“Communism is the corruption of a dream of justice.” – Adlai Stevenson

Castro, the guerrillas, and the revolution:

Fidel Alejandro Castro Ruz was born in the Oriente province in Eastern Cuba on August 13, 1926. His father, Angel Castro y Argiz, was an immigrant from Spain who had become wealthy growing sugar cane. Being the son of a well-to-do farmer allowed Castro to be educated at some of the Jesuit missionary boarding schools. Though never a brilliant student, he was considered very personable and an accomplished athlete. In 1945, he began studying law at the University of Havana. This was the beginning of his political awakening , as he became embroiled in campus politics, joining anti-imperialist student groups opposed to what they perceived as U.S. corporate exploitation of the resources of the Cuban people. This was part of the larger Marxist uprising sweeping through much of Latin and South American.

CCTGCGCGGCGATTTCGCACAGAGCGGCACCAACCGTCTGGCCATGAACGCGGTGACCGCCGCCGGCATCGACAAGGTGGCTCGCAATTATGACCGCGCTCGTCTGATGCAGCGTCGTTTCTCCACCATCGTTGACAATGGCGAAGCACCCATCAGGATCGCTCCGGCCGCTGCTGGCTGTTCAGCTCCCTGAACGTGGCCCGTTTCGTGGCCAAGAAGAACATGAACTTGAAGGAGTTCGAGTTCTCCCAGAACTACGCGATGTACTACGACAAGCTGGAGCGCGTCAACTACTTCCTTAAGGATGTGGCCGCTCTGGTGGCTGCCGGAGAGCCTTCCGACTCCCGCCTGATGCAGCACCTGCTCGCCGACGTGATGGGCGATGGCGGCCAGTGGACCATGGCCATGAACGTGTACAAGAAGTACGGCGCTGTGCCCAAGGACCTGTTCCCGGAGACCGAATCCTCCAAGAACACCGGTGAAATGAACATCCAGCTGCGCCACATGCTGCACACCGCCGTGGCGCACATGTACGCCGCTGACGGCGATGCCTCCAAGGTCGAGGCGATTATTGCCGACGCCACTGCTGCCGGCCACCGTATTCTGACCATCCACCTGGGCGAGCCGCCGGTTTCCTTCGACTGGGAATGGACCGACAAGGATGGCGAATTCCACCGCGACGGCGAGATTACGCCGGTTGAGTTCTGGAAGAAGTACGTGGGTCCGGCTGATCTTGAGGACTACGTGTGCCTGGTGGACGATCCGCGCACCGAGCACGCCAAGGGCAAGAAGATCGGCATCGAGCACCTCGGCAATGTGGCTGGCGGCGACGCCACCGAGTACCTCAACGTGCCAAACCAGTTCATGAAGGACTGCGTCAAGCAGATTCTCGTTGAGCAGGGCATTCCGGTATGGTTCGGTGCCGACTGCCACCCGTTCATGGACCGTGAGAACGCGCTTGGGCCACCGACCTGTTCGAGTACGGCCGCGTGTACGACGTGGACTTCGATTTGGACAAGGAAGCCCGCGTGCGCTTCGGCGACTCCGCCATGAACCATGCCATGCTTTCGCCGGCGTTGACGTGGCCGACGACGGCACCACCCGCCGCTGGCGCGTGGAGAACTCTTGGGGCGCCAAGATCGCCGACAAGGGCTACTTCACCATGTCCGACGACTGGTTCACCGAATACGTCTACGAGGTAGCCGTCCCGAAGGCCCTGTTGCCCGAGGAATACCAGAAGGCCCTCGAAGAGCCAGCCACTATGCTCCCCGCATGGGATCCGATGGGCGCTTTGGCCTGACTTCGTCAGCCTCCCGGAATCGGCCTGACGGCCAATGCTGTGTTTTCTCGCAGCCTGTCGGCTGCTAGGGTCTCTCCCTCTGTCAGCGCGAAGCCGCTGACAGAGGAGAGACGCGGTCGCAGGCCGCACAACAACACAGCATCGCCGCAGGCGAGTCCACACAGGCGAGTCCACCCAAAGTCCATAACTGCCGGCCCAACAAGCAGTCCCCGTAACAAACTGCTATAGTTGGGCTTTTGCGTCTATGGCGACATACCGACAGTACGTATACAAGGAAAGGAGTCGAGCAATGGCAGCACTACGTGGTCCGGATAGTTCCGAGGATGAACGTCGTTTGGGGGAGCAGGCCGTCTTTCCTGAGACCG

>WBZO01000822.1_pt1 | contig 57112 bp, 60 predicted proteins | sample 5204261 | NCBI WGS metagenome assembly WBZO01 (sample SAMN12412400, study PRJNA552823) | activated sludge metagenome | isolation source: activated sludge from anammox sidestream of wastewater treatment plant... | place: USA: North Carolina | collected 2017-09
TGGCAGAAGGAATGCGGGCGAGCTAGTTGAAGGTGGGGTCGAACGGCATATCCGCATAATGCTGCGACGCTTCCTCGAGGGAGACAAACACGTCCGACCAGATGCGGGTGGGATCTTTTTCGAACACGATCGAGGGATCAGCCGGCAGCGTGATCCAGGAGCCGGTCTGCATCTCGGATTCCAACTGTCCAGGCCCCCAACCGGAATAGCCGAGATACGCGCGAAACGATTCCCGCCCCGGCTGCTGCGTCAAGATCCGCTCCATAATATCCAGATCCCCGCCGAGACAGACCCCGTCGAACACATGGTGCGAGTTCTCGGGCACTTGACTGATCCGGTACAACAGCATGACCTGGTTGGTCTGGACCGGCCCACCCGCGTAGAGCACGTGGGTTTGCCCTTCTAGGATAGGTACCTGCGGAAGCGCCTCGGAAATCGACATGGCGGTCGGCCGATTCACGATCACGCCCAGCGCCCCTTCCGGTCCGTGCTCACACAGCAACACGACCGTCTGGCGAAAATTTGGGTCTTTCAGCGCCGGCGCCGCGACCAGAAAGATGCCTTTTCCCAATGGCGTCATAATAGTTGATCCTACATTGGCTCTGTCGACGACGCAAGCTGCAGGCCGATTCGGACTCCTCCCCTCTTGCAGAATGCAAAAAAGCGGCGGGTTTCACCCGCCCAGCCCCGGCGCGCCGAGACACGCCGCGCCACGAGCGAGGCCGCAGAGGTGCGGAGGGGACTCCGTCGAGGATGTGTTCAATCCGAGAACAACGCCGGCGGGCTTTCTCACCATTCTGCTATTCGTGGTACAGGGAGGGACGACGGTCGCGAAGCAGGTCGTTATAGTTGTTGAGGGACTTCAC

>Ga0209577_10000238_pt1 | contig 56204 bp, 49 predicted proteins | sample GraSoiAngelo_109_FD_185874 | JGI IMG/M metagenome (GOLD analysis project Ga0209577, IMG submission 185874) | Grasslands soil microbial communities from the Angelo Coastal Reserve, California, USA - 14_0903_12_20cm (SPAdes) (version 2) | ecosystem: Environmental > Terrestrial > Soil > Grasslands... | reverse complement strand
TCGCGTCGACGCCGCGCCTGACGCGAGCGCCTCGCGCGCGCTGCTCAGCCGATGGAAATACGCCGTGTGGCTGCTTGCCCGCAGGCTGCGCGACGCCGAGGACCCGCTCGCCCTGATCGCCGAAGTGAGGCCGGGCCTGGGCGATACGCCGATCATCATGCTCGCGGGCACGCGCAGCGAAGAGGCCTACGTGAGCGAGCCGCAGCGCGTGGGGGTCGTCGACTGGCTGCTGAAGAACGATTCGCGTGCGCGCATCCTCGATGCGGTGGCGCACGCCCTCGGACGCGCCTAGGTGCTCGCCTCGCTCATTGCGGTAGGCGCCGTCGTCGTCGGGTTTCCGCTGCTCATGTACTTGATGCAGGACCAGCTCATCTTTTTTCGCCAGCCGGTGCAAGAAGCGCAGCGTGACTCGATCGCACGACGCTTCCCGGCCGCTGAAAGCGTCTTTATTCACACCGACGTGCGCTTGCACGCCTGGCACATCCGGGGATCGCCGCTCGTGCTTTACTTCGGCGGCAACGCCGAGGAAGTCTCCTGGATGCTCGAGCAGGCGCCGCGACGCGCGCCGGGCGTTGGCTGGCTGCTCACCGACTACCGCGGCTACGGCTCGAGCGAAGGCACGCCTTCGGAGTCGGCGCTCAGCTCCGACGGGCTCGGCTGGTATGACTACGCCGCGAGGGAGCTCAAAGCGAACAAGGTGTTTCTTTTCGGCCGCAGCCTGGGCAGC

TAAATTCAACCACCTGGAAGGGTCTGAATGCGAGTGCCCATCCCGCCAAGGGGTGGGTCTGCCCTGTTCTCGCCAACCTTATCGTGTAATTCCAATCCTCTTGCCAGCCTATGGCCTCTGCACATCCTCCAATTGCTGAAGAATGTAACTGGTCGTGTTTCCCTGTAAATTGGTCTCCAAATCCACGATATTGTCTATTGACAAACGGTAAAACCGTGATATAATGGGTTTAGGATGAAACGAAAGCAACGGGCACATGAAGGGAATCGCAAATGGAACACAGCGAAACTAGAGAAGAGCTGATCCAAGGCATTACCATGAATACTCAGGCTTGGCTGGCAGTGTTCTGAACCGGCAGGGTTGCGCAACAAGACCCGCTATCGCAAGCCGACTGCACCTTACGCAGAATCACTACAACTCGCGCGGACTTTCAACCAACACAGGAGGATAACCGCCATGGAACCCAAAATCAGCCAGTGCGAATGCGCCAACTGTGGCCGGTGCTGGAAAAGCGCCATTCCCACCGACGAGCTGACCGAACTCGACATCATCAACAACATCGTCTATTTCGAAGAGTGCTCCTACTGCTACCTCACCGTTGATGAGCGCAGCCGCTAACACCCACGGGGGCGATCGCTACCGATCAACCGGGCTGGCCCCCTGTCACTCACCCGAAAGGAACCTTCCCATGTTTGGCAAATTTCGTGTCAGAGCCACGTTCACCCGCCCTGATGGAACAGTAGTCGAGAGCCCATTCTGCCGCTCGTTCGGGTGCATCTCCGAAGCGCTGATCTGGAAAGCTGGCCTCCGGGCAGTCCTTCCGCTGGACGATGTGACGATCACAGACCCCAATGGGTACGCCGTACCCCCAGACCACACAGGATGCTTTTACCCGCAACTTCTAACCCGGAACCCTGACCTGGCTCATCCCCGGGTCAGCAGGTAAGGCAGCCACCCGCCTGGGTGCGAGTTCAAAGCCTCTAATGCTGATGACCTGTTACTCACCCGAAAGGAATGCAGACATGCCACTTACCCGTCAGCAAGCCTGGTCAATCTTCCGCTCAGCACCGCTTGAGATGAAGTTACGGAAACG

The American corporations, such as the notorious United Fruit Company, had long been accused of exploiting the countries of Latin and South America. Indeed, the term “Bananna Republics” was coined to illustrate the enormous power that these corporate American interests wielded over the smaller countries that depended heavily on fruit exports and had unstable governments,  like Guatemala, Honduras, and Nicaragua. Aided by brothers John Foster Dulles and Alan Dulles, the head of the CIA and Secretary of State, respectively, American corporations were increasingly accused of exploitation and dirty legal mechanisms designed to enrich themselves at the expense of the locals. This was to lead to sweeping revolutions and instability throughout South and Latin America for much of the 20th century.